Replacing XML::XPath with XML::LibXML in Perl

Software

I’ve used XML::XPath whenever I need to process XML, including RSS, OPML, Apache configuration, sitemaps, and such. There are dedicated parsers for these I should certainly be using instead, but I find it easier just to use the one tool and build my own data structure around it. Is that a folly? Almost certainly yes! Is it robust? So far, yes.

I’ve seen people recommend XML::LibXML on sites like PerlMonks and mailing lists, so I thought I’d give it a try for a new personal project. It’s mostly a drop-in replacement, with familiar syntax:

#!/usr/bin/env perl
	
use strict;
use warnings;
use URI;
use XML::LibXML;	
	
my $rss = URI->new('http://showfeed.rubenerd.com');	
my $xml = XML::LibXML->load_xml(location => $rss);	
	
foreach my $title ($xml->findnodes('//item/title')) {
    print $title->to_literal(). "\n";
}
	
==> Rubenerd Show 414: The thingy stuff episode
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==> Rubenerd Show 411: The FreeBSD cat(1) episode
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==> [..]

The load_xml method can accept a location such as a URL, a string, or IO in the form of a Perl file handle. Like XML::XPath though, you need to use an external module like LWP or LWP::Simple if you need to interface with HTTPS, then pass it as a string:

#!/usr/bin/env perl
	
use strict;
use warnings;
use URI;
use LWP::Simple;
use XML::LibXML;
	
my $rss = URI->new('https://the.geekorium.com.au/index.xml');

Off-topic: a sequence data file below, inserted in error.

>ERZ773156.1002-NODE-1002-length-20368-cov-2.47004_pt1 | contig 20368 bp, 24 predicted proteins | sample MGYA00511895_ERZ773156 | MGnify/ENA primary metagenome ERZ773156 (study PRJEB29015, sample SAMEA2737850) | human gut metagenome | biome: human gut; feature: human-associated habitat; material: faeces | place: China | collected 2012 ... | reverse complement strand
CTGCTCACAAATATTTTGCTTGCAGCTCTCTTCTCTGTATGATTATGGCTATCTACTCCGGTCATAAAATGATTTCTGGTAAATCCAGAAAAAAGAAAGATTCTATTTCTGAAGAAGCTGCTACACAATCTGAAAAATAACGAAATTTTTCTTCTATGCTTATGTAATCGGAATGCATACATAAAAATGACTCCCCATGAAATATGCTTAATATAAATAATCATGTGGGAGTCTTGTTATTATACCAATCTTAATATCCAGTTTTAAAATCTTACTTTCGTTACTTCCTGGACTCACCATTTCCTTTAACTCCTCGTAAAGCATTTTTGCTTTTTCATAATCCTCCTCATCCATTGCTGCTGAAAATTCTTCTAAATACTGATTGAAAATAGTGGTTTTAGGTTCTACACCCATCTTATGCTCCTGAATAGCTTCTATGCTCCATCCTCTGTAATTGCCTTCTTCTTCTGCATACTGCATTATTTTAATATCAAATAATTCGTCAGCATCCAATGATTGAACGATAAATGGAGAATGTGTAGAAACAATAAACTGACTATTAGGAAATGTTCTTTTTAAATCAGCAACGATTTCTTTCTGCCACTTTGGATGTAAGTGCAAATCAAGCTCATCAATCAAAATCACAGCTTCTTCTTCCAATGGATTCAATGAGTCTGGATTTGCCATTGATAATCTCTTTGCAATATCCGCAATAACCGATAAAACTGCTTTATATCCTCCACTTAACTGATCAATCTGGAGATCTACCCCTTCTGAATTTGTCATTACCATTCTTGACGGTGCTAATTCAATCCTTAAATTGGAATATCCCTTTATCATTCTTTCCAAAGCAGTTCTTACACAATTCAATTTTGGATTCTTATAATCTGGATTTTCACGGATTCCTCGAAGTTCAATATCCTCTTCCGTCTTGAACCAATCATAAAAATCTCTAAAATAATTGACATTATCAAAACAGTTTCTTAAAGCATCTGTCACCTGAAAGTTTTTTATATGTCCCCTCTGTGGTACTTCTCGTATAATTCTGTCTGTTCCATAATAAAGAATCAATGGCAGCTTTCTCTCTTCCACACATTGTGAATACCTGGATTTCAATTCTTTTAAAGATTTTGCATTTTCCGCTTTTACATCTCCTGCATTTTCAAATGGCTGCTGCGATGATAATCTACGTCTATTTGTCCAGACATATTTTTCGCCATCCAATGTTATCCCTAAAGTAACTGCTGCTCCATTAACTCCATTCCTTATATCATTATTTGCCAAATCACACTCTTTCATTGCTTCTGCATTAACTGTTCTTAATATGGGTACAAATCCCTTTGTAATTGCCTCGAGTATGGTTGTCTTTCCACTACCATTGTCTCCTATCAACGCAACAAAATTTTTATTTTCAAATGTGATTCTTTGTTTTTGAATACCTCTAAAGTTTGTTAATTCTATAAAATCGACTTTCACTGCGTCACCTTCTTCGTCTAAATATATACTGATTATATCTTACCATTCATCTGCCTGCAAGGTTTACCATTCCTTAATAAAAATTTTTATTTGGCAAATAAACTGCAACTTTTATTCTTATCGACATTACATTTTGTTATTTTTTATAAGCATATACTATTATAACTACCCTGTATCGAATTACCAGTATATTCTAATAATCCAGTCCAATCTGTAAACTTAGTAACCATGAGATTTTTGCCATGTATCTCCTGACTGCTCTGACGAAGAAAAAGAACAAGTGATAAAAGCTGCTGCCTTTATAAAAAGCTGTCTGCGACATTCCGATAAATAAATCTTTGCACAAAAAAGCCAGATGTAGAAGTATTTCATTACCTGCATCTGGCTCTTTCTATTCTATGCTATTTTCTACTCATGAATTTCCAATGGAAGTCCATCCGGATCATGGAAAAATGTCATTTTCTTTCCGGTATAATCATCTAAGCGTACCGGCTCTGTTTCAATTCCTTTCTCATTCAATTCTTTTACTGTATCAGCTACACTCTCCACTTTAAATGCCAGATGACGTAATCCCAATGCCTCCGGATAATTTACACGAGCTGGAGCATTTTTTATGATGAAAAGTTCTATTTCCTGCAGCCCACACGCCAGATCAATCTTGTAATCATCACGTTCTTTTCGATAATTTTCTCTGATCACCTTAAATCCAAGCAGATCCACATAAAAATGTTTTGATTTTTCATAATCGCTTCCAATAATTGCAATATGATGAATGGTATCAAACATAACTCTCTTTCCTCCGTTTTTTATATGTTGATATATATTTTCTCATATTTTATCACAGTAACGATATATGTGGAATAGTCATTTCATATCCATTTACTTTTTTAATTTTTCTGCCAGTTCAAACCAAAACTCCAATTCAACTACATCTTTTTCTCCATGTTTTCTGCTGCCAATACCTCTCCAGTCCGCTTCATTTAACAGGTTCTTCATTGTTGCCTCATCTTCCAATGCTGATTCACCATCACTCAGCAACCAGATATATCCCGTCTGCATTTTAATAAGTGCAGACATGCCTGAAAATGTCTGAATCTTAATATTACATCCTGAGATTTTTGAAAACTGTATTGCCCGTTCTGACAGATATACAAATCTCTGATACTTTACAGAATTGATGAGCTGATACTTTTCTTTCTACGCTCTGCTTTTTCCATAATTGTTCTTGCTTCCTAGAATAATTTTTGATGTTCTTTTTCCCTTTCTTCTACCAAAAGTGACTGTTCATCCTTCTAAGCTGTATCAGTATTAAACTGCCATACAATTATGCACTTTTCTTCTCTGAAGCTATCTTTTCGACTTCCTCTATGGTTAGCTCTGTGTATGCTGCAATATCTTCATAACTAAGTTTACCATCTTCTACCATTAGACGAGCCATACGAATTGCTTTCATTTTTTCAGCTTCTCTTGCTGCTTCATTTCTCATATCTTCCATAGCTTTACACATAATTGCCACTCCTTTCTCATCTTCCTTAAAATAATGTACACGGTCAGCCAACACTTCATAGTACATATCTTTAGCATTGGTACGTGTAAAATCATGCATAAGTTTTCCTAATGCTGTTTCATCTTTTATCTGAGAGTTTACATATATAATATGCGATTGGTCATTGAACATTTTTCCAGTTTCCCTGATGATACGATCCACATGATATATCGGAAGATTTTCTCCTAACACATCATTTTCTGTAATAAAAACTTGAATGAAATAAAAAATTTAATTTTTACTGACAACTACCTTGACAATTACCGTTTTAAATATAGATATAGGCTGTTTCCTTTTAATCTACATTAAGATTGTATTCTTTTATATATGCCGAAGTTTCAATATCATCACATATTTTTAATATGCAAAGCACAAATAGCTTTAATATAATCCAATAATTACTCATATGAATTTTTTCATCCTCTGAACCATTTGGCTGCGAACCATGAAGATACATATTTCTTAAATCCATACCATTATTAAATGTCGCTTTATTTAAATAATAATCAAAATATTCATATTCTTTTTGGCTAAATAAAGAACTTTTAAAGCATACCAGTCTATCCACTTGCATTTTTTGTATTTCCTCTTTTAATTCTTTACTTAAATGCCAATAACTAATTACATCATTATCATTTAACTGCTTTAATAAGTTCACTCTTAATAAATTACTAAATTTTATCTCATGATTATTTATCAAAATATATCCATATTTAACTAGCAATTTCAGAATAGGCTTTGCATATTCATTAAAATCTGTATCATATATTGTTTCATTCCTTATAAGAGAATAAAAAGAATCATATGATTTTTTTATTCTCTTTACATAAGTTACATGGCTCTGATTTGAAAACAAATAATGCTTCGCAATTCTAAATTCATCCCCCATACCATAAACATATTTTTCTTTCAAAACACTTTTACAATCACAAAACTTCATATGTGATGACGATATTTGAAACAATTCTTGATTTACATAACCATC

my $content = get($rss);
my $xml = XML::LibXML->load_xml(string => $content);
	
print $xml->findnodes('/rss/channel/title')->to_literal(). "\n";
	
==> The Geekorium

And finally, here we are using it with a local file:

#!/usr/bin/env perl
	
use strict;
use warnings;
use XML::LibXML;
	
my $file = 'feeds.opml';
open(my $filehandle, '<', $file) or die "Could not open, $!";
$xml = XML::LibXML->load_xml(IO => $filehandle);
	
print $xml->findnodes('/opml/head/docs')->to_literal(). "\n";
	
close($filehandle);
	
==> http://dev.opml.org/spec2.html

There’s a script in my lunchbox for those want to tinker. But the best resource I’ve found is Grant McClean’s Perl XML::LibXML by Example. Check out the links to the packages to read their docs on MetaCPAN.

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Ruben Schade is a technical writer and IaaS engineer in Sydney, Australia who refers to himself in the third person in bios. Wait, not BIOS… my brain should be EFI by now.

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